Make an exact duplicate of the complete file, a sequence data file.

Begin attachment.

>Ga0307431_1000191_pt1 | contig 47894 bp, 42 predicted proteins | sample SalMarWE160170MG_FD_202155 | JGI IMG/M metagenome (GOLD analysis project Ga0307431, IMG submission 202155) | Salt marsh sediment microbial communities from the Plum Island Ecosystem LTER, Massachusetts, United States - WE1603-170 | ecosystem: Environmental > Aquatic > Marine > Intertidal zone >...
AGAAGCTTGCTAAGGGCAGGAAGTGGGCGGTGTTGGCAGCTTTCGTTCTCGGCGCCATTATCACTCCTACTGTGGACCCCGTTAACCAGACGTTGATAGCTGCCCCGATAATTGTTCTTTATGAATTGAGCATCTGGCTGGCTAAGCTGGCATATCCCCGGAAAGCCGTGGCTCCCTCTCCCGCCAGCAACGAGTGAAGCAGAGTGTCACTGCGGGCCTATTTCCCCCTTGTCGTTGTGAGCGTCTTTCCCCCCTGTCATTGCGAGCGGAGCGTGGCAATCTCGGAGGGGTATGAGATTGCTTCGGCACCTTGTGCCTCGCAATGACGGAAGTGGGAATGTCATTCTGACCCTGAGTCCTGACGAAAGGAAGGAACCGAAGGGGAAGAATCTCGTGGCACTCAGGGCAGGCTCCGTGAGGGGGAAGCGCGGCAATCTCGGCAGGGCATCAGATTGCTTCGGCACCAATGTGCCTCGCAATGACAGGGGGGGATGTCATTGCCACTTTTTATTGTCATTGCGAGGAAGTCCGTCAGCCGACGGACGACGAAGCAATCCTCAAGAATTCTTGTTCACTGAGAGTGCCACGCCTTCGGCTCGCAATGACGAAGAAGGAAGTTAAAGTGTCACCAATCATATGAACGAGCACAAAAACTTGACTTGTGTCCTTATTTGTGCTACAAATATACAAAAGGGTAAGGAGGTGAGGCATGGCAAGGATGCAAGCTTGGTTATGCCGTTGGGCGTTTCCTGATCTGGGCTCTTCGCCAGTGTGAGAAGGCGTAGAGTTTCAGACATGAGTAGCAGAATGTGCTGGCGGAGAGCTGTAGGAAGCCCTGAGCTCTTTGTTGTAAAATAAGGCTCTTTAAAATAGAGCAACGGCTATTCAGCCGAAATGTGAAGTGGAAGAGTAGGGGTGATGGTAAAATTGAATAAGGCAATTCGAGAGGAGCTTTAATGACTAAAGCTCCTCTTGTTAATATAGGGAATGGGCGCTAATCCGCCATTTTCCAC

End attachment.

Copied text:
>Ga0307431_1000191_pt1 | contig 47894 bp, 42 predicted proteins | sample SalMarWE160170MG_FD_202155 | JGI IMG/M metagenome (GOLD analysis project Ga0307431, IMG submission 202155) | Salt marsh sediment microbial communities from the Plum Island Ecosystem LTER, Massachusetts, United States - WE1603-170 | ecosystem: Environmental > Aquatic > Marine > Intertidal zone >...
AGAAGCTTGCTAAGGGCAGGAAGTGGGCGGTGTTGGCAGCTTTCGTTCTCGGCGCCATTATCACTCCTACTGTGGACCCCGTTAACCAGACGTTGATAGCTGCCCCGATAATTGTTCTTTATGAATTGAGCATCTGGCTGGCTAAGCTGGCATATCCCCGGAAAGCCGTGGCTCCCTCTCCCGCCAGCAACGAGTGAAGCAGAGTGTCACTGCGGGCCTATTTCCCCCTTGTCGTTGTGAGCGTCTTTCCCCCCTGTCATTGCGAGCGGAGCGTGGCAATCTCGGAGGGGTATGAGATTGCTTCGGCACCTTGTGCCTCGCAATGACGGAAGTGGGAATGTCATTCTGACCCTGAGTCCTGACGAAAGGAAGGAACCGAAGGGGAAGAATCTCGTGGCACTCAGGGCAGGCTCCGTGAGGGGGAAGCGCGGCAATCTCGGCAGGGCATCAGATTGCTTCGGCACCAATGTGCCTCGCAATGACAGGGGGGGATGTCATTGCCACTTTTTATTGTCATTGCGAGGAAGTCCGTCAGCCGACGGACGACGAAGCAATCCTCAAGAATTCTTGTTCACTGAGAGTGCCACGCCTTCGGCTCGCAATGACGAAGAAGGAAGTTAAAGTGTCACCAATCATATGAACGAGCACAAAAACTTGACTTGTGTCCTTATTTGTGCTACAAATATACAAAAGGGTAAGGAGGTGAGGCATGGCAAGGATGCAAGCTTGGTTATGCCGTTGGGCGTTTCCTGATCTGGGCTCTTCGCCAGTGTGAGAAGGCGTAGAGTTTCAGACATGAGTAGCAGAATGTGCTGGCGGAGAGCTGTAGGAAGCCCTGAGCTCTTTGTTGTAAAATAAGGCTCTTTAAAATAGAGCAACGGCTATTCAGCCGAAATGTGAAGTGGAAGAGTAGGGGTGATGGTAAAATTGAATAAGGCAATTCGAGAGGAGCTTTAATGACTAAAGCTCCTCTTGTTAATATAGGGAATGGGCGCTAATCCGCCATTTTCCAC